Destination: Reykjavik, Iceland (Part 1)

Iceland had on my bucket list of places to visit for some time, but I never had the money to go. It wasn’t until this year that I decided to really save up and *finally* book my flight to Reykjavik. With that, there was no turning back!

A week after the end of my semester of teaching, I bused myself to Paris where I then caught my flight out to Reykjavik. Journey time took about 3-1/2 hours, and soon enough I landed in Keflavik Airport around 20:00. After paying for the shuttle to Reykjavik city center, I hopped on the bus into town. It was still light out as we drove through the volcanic-based earth, both mountainous and mysterious, as if on a different planet.

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Landing in Reykjavik.

I arrived at the shuttle’s terminus and headed over to my hostel about 15 minutes away. I would be staying there for two nights before moving to stay with a Couchsurfer in town for the remainder of my time in Reykjavik. I was much too tired to do anything that day besides check in, shower, have a drink at the hostel bar, and go to bed– after all, I would have the next day to explore town.

Heading out around 8:15 the following morning, I went into the city center, which was about a 15-minute walk. I started at the Hallgrimskirkja, the iconic church that’s modeled after the coastal rock reliefs of the country. It wasn’t opened yet, so I checked out the Einar Jonsson Sculpture Garden just next to it, which was a small square with a few cool sculptures of Icelandic history to view– plus, it was free!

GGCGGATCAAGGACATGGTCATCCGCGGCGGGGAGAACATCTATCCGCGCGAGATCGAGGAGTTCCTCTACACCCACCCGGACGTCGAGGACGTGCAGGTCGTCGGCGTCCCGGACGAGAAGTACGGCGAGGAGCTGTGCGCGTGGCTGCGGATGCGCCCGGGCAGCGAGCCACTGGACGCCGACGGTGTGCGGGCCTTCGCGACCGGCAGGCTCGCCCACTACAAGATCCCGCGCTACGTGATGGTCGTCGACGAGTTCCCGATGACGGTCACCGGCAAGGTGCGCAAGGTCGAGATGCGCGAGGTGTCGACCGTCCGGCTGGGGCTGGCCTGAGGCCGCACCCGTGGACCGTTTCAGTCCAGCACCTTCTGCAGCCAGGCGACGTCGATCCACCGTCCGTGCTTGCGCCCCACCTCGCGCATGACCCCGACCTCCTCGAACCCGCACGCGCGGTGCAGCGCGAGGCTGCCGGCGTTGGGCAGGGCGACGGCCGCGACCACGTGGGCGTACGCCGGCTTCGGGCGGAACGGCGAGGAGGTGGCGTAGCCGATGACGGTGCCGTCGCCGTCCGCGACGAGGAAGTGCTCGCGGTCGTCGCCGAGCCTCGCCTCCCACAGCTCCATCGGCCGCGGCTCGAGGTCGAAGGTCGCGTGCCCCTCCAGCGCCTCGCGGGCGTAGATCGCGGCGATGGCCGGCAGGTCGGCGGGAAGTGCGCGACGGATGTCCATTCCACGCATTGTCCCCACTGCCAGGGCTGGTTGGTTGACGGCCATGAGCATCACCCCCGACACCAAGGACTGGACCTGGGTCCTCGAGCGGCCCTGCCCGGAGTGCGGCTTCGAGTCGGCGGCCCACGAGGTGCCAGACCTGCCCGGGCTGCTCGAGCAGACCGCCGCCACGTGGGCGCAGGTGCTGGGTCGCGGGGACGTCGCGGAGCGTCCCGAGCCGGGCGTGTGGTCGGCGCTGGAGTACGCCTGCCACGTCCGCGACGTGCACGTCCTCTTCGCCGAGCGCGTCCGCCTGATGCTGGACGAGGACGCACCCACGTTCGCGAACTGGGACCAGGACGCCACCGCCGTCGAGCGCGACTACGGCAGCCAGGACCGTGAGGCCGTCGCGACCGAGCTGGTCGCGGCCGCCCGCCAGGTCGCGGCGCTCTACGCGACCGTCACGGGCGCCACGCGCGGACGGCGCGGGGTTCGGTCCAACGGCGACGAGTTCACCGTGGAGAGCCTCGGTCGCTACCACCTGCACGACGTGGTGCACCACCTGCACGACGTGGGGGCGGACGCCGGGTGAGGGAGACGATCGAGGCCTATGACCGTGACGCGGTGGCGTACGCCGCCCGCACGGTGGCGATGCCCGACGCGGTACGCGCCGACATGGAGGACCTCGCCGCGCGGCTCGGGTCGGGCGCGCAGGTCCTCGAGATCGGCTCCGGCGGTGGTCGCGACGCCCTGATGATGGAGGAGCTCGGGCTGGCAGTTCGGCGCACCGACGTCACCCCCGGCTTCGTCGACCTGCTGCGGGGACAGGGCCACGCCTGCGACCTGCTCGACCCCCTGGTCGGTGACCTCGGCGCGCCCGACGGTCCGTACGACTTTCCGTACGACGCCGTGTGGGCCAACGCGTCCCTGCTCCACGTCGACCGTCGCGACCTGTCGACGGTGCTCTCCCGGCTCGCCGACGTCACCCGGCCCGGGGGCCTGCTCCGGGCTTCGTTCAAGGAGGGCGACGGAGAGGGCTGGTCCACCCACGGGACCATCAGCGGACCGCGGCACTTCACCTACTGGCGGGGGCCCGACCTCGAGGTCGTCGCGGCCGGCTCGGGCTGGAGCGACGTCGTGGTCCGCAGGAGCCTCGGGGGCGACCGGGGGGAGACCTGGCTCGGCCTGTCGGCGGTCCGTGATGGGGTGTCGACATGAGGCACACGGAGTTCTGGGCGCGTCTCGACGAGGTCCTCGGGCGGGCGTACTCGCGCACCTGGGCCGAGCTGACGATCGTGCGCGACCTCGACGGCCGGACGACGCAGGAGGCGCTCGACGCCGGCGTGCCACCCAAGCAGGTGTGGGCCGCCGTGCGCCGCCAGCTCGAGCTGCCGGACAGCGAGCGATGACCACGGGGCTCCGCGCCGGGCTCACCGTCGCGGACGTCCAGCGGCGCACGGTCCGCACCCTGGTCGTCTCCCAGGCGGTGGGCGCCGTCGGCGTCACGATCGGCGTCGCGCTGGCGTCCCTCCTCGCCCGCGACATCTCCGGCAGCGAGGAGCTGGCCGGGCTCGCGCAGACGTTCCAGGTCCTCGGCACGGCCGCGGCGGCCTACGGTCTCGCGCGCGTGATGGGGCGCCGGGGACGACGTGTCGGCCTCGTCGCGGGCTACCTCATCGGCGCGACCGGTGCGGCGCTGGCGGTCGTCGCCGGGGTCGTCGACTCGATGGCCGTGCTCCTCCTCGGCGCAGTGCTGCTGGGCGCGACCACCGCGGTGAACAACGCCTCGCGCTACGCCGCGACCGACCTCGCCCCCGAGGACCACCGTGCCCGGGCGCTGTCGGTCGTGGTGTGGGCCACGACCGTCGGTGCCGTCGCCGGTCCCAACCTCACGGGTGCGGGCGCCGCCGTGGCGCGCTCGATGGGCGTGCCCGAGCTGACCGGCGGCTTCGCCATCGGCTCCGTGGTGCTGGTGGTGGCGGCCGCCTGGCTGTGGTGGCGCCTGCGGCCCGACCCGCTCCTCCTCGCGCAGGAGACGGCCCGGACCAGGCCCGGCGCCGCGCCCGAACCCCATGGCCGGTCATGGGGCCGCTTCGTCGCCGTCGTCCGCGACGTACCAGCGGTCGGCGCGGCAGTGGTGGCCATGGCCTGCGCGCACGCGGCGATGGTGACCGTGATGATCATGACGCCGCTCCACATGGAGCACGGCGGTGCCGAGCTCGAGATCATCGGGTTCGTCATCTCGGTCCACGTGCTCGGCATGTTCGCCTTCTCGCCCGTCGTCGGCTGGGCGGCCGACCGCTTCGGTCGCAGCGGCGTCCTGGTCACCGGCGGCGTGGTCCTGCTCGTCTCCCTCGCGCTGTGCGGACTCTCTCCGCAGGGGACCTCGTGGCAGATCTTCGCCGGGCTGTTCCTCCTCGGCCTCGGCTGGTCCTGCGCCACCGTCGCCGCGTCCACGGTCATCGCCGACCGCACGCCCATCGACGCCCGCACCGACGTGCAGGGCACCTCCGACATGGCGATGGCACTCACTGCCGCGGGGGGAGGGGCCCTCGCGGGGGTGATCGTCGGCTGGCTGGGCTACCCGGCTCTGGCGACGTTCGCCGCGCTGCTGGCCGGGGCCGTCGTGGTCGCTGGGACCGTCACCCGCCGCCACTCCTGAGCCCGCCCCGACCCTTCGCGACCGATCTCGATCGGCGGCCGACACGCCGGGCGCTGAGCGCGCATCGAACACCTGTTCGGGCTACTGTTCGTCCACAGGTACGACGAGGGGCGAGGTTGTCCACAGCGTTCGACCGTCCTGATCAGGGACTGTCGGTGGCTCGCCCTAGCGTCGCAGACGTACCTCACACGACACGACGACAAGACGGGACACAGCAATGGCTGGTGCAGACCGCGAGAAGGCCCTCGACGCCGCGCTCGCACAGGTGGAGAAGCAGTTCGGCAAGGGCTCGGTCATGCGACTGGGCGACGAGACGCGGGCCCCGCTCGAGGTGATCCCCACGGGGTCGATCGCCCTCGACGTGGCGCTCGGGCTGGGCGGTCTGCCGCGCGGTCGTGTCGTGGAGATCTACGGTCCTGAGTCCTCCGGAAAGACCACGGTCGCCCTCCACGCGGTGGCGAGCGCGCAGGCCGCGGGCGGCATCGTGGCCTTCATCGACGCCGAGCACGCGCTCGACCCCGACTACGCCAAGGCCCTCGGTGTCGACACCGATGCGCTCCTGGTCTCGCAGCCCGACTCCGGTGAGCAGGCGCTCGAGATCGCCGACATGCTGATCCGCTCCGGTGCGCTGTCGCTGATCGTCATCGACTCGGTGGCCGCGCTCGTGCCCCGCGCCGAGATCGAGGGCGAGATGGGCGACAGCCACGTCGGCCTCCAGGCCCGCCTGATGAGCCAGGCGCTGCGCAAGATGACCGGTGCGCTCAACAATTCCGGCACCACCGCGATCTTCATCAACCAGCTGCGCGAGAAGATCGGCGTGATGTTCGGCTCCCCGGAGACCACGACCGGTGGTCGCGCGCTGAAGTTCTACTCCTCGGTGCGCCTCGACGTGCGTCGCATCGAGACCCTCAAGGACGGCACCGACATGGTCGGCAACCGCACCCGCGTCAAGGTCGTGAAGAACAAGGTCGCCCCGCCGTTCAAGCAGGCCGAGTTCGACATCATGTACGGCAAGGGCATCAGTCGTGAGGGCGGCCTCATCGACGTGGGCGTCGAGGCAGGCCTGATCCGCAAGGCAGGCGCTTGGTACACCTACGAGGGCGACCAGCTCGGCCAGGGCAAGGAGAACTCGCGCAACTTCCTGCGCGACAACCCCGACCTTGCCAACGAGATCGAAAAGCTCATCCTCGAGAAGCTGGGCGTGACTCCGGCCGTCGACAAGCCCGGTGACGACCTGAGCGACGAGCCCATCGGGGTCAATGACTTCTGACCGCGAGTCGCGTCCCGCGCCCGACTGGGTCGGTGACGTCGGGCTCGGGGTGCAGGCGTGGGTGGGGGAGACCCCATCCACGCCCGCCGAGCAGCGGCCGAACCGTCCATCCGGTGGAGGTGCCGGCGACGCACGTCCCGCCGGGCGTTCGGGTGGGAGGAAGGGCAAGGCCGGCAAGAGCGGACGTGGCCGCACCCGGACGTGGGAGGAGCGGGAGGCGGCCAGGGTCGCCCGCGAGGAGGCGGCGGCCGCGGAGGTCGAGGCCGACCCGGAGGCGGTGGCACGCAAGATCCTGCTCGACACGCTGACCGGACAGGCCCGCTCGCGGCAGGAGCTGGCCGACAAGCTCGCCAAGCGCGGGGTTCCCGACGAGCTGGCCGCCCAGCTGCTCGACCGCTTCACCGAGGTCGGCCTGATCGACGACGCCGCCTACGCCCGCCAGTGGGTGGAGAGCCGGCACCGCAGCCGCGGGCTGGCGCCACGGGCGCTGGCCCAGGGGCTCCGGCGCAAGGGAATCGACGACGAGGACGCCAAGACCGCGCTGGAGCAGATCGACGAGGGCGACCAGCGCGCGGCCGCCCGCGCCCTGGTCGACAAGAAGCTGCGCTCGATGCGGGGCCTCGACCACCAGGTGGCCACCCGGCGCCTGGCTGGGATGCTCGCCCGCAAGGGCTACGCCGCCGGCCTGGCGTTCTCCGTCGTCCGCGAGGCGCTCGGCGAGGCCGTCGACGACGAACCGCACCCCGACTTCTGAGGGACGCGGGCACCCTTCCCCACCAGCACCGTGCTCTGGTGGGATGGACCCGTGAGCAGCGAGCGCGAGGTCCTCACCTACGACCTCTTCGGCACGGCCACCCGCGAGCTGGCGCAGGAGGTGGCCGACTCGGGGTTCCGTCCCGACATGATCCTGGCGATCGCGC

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Hallgrimskirkja with Leif Erikson statue.

I then went down to Tjörnin, the city lake where the tourist office is located. Saw a bunch of ducks and other birds hanging about the shores, all the while getting a decent view of Reykjavik from the tourist office. I soon returned to Hallgrimskirkja once it opened, and checked out its interior. The inside is very much minimalist (as it’s a Protestant church), but I found the views from the top of its tower rewarding, as I could see the cute, colorful houses, i.e. the entire city, down below.

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View from Hallgrimskirkja.

After my visit, I went down to the coast, strolling the seaside while passing by the Sólfarið (“Sun Voyager”), a boat statue meant to symbolize new discoveries, and the Harpa Concert Hall, whose glass architecture is dazzling to behold both inside and outside.

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Sólfarið.
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Harpa Concert Hall.
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Inside the Harpa.

Getting rather hungry, I headed to Baejarins Beztu Pylsur, a well-known food stand famous for its Icelandic hot dogs. While it doesn’t sound anything special, the Icelandic hot dog is a food staple in the country, known for being inexpensive at 5 euros and perfect as a snack or late-night bite. The fried onions on top are a life-changer, and despite it being small, it was worth a taste!

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Icelandic hot dog.

More adventures in Iceland coming soon– stay tuned for Part 2!

— The Finicky Cynic

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